London CNN  — 

The UK and the European Union reached a significant milestone in their pursuit of a Brexit deal on Friday, breaking a deadlock that allows talks to move on to a crucial second phase.

After a dramatic night of shuttle diplomacy that capped months of tortuous negotiations, European Commission President Jean-Claude Juncker and British Prime Minister Theresa May announced the breakthrough at an early morning press conference in Brussels.

Crucially, the two sides reached a deal on the historically sensitive issue of the Irish border, which had threatened to derail the talks as they reached a critical moment earlier this week. Discussions can now move on to the potentially tougher issue of a future trading relationship between the UK and the EU.

British Prime Minister Theresa May addresses the media in Brussels.

The breakthrough represents a significant coup for May, whose beleaguered premiership had appeared under threat as talks faltered. It was also a relief for EU negotiators, who feared a complete breakdown in talks if a deal was not done.

“Getting to this point required give and take on both sides,” May said. “And I believe the joint report that is being published is in the best interest of the whole of the UK.”

What has been agreed?

Agreement has now been reached on three key issues: Britain’s Brexit “divorce” bill, the rights of EU citizens in the UK after Brexit, and the Irish border. When Brexit negotiations began just under six months ago, the EU was clear on its position: It would not countenance any discussion about a future trading relationship with Britain until “sufficient progress” had been made on those three issues.

Irish border: The Irish question proved the toughest to resolve. The demilitarization of the border between Northern Ireland and the Republic of Ireland was a key element of the Good Friday Agreement, the 1998 deal that ended years of sectarian conflict in Northern Ireland. Now, the border posts are gone and people can move freely around the island of Ireland.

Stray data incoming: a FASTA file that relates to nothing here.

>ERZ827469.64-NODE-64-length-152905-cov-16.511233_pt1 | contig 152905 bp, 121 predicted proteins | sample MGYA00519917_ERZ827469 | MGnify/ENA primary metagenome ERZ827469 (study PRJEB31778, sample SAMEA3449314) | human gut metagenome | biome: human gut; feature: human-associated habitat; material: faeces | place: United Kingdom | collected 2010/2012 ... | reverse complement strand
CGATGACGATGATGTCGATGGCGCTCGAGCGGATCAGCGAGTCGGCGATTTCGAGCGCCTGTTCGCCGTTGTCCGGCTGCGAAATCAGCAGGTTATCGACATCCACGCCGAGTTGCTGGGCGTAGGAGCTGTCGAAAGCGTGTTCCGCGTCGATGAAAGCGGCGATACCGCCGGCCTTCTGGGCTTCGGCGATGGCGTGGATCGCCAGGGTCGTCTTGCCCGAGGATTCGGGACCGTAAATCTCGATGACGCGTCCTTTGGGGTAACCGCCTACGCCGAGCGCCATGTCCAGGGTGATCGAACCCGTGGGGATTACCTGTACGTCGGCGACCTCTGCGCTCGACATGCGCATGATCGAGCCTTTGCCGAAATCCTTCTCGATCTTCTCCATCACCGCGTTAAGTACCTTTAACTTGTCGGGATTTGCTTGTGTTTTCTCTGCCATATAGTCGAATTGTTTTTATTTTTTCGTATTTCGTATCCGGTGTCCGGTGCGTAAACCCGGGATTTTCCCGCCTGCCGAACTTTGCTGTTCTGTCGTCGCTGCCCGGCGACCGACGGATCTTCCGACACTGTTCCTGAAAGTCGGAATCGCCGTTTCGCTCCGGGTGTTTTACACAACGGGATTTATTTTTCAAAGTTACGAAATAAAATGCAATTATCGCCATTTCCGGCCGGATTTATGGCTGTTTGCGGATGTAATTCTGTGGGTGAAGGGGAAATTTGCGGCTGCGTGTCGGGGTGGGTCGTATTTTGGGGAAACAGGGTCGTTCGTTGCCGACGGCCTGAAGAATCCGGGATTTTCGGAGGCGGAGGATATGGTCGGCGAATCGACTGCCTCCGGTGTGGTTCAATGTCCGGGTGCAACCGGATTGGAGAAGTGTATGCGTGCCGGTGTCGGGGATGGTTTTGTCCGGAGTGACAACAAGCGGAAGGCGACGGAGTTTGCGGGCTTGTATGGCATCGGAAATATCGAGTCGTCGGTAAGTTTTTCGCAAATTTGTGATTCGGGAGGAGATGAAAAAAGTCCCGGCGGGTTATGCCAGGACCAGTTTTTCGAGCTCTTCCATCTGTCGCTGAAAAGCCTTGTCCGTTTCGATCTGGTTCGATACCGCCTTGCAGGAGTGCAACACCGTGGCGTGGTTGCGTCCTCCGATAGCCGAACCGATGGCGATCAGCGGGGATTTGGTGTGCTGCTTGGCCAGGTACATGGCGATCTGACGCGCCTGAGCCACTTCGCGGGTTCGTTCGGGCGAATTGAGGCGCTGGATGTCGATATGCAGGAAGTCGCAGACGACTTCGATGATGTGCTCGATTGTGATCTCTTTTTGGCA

But Brexit raised the prospect of a return to a “hard” border, as Northern Ireland would leave the EU while the Republic of Ireland remained in the bloc.

Traffic crosses the border into Northern Ireland from the Irish Republic near Dundalk.

Complicating the issue, May’s minority government depends on the support of on a small group of 10 MPs from Northern Ireland, members of the hardline Democratic Unionist Party (DUP). They were adamantly opposed to any suggestion that, to avoid a hard border, Northern Ireland could retain laws and regulations that were more aligned to the EU than the rest of the UK.

The DUP vetoed the text of an earlier deal on Monday, just as May was having lunch with Juncker in Brussels to finalize it. She was forced to return to London as negotiators spent the rest of the week hammering out a solution acceptable to the DUP, the Irish government and the EU.

The language of the deal announced on Friday remains ambiguous. It says: “In the absence of agreed solutions, the UK will maintain full alignment with those rules of the internal market and the customs union which, now or in the future, support North-South cooperation, the all-island economy and the protection of the 1998 agreement.”

That’s a backstop. It means that, in the next stage of talks, the UK must come up with solutions that avoid a hard border, otherwise the UK will have to remain tied to EU rules even after Brexit. That scenario would enrage the ardent Brexiteers in May’s Conservative Party.